TechDays 2018 - Windows Defender ATP Machine Learning Defences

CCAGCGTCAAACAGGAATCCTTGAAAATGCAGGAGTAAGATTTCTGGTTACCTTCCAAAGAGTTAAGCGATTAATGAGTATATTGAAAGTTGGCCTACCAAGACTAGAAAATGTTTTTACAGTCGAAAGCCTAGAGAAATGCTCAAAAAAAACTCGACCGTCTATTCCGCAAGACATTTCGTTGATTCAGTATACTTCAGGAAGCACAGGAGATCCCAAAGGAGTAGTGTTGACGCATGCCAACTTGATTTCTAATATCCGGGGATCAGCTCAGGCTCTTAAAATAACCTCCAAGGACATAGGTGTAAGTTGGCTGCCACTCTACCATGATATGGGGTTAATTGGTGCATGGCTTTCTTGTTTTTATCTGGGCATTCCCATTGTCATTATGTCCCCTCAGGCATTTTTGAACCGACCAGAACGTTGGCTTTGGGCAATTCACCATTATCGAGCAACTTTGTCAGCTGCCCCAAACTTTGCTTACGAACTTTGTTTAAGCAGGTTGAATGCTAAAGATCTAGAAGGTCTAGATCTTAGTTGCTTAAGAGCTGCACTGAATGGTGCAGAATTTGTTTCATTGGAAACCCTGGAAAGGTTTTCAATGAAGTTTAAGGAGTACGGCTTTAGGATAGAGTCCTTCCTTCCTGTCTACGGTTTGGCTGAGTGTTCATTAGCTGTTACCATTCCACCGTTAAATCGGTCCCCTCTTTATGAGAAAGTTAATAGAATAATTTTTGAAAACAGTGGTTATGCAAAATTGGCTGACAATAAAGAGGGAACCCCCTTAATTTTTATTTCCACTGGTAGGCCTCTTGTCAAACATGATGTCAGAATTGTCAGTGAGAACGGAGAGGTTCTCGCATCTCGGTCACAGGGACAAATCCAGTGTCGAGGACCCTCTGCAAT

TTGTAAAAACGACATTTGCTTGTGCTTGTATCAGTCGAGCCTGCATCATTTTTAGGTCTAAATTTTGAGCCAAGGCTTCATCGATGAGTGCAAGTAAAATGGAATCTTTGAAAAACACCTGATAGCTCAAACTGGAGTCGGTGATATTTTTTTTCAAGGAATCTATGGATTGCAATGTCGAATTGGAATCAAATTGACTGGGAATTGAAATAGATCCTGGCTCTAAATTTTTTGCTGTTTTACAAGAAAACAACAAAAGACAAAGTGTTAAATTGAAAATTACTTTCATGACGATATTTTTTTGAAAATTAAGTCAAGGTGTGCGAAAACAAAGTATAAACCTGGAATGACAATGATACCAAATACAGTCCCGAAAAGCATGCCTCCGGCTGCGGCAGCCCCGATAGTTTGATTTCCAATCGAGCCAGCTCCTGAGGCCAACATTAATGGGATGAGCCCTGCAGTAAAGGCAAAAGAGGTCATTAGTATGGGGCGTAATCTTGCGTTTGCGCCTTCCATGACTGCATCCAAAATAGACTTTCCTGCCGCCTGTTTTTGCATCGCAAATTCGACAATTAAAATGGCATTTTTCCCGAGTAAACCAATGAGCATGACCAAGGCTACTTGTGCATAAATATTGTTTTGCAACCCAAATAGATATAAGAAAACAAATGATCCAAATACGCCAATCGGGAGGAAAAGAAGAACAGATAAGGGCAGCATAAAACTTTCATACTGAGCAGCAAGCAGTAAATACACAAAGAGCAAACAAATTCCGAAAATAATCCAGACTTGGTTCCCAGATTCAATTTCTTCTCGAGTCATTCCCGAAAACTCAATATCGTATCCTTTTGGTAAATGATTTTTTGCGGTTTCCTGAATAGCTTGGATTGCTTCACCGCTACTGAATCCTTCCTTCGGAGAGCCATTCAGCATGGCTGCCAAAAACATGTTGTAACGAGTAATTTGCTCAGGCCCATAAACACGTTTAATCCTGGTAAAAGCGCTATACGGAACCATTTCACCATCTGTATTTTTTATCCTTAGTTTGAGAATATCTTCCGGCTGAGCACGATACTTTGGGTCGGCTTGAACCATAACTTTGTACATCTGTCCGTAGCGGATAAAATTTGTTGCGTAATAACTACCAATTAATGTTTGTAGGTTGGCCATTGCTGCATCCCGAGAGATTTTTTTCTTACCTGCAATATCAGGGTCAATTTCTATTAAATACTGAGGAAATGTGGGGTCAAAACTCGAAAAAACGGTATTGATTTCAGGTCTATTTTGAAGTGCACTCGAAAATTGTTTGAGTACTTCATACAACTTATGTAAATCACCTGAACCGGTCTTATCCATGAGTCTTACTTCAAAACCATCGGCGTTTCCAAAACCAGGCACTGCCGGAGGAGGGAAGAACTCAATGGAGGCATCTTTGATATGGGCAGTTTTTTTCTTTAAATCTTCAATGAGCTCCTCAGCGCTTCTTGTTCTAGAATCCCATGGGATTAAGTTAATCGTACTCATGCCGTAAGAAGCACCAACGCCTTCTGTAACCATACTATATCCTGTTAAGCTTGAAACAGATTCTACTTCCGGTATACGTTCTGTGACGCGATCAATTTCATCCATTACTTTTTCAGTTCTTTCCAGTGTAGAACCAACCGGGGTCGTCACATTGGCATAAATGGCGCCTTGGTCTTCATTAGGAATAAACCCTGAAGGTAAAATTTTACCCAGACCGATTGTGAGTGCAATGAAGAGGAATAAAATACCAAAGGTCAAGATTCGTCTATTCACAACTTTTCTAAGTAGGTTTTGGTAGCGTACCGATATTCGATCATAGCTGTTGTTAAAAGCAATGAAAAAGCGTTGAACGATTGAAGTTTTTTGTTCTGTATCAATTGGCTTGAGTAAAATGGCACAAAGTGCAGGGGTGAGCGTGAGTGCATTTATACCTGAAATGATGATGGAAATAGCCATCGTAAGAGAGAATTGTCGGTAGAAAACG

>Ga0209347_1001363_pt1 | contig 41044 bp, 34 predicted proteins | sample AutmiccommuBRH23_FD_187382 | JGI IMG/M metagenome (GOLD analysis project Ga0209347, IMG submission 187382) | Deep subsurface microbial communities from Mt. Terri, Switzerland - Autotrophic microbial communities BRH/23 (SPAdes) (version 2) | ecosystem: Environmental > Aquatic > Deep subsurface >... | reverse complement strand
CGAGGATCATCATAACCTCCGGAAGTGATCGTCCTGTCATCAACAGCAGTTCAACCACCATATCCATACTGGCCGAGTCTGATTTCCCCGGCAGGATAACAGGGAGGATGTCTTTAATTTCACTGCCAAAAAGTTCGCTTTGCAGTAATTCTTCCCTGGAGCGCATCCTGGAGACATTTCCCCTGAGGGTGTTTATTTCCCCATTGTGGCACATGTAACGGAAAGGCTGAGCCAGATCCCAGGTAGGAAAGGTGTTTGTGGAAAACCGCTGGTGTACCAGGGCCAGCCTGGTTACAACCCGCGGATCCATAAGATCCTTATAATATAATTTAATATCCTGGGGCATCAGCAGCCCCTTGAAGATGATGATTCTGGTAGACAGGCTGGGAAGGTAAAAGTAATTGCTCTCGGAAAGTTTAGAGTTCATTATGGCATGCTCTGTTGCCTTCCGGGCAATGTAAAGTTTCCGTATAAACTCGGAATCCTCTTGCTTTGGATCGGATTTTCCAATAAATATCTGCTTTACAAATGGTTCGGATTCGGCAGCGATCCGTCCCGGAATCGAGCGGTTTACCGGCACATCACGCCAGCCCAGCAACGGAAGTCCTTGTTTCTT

Good. Morning. Thanks. A lot for making it in so, early after. The party. Congratulations. For being here at 9:00 a.m. I appreciate, it I. Want. To first open up with sort of a normal day, in the life for us so. What. This shows you here, is just an average, day in the middle of May this year when. 2.6. Million people in. 232. Countries, around, the world, were. Attacked, with. 1.7. New. Malware. Attacks, that. We had never. Seen before, totally. New. 1.7. Million on a single. Day. What's. Worse, is that. 60%. Of, those. First, seen attacks. They. Were over, within, the hour. In. The security industry we, like to think a lot about response. Security, response, how. Are we going to respond, to an, attack. Well. When. You've got an hour, or less and, you've. Got 1.7. Million new things that you have to deal with in a single day, there's. No response, time that matters, you. Either. Get it right from. The start or, you, failed. We've. Got half, a billion people counting, on us every, single day to, get this right, to. Block this stuff the, second, that we see it and. We've. Got lots, of attackers out there who, want. To ransom. Your systems, they. Want to steal your credentials. They. Want to get the, banking, credentials of, consumers, right they are working, hard. 1.7. New things every, single day. So. This. Is stuff that keeps us up at night right. And being. Able to predict, and be able to stop these threats it's absolutely. Critical so. We're. Investing, right Microsoft. Is spending a lot, of money to, try to protect you we've. Got, thousands. Of full-time security. Professionals, at Microsoft. We're. Spending over, a billion, dollars u.s.. Dollars every, single year in security. Every. Day we're processing. Trillions. Of signals, and we're, finding five. Billion new threats every single. Month. So. I think it's safe, to say that when it comes to security, at, Microsoft, we're. All-in right. We. Are investing. To try. To stop, this from happening. But. We know that this has to be easy for you right Security's. Not going, to work if it's complicated. We. Know it's not going to work if there's, a heavy burden on your end users if they're bombarded. By security. Alerts every, day they, don't know what to do right. This. Has to be low-cost. On, the client, that's. Why we're doing things like building in, the security, not. Bolting, it on that's. Why we have such a high focus on performance. Low. Performance, high. Effective. Protection, at, the, client, that's. Why we're investing in security, admin, tools and Security Response tools, for the professionals, that need it because. We know that you need a console, where you can see everything. That's going on where you can respond, where you can put in your automatic, remediation. Things for when things do go wrong right. We're. Investing, to help you. So. That's enough about the overall product, stuff, let me tell you a little bit about me and why I'm here talking to you today so, I, work. For the. Research team the Windows Defender advanced. Threat protection research. Team and. Team in particular focuses. On, using. Machine, learning to, predict. Threats so, that day in the life that, I was telling you about where we see 1.7. Million new, things every single day that's, what keeps my, team up at night because, we are accountable, for. Predicting. That it's a threat and blocking. It at first sight and, I'm, really honored to, be here today to be here in Sweden, I. Love visiting, this country I'm, really. Honored to be here to tell you a little about how that works and, kind. Of demystify. This, whole you, know machine learning thing, right because I think for a lot of folks it's sort of black, magic is it really. Real. Today. I hope, that by the end of, this session you'll, believe that it's real and you'll understand, the value of it.